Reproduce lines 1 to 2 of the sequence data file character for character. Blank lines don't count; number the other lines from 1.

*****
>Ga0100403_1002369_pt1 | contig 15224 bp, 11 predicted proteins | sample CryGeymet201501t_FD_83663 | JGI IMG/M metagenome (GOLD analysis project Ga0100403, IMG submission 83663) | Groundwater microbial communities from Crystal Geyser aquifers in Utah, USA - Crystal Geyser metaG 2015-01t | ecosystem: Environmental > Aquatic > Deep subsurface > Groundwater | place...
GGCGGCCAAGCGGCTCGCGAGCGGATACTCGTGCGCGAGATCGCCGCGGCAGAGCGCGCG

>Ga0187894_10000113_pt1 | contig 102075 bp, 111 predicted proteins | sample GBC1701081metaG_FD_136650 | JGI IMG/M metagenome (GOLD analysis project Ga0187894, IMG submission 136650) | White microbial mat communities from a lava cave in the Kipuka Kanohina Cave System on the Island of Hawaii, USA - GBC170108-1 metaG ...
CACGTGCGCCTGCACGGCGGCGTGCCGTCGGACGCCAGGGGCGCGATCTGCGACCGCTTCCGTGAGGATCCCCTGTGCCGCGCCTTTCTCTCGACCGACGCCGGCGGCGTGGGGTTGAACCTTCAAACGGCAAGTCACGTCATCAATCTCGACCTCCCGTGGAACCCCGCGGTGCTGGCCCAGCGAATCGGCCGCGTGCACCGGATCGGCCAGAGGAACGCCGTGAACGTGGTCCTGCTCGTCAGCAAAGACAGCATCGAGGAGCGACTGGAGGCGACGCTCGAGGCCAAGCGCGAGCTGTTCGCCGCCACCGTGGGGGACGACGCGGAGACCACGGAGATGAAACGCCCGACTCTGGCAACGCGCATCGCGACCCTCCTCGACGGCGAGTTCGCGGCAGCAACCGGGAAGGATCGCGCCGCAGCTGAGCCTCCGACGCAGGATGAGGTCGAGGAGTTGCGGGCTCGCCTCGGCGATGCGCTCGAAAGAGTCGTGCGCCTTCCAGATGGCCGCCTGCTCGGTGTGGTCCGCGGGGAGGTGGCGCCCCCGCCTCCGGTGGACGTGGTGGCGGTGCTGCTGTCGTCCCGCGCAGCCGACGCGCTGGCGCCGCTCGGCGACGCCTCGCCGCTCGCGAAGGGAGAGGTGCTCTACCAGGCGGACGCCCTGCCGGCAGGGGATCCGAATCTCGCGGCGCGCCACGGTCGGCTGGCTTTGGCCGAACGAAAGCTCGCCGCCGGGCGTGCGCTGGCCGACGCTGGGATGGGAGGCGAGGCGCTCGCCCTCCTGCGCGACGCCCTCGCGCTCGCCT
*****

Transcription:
>Ga0100403_1002369_pt1 | contig 15224 bp, 11 predicted proteins | sample CryGeymet201501t_FD_83663 | JGI IMG/M metagenome (GOLD analysis project Ga0100403, IMG submission 83663) | Groundwater microbial communities from Crystal Geyser aquifers in Utah, USA - Crystal Geyser metaG 2015-01t | ecosystem: Environmental > Aquatic > Deep subsurface > Groundwater | place...
GGCGGCCAAGCGGCTCGCGAGCGGATACTCGTGCGCGAGATCGCCGCGGCAGAGCGCGCG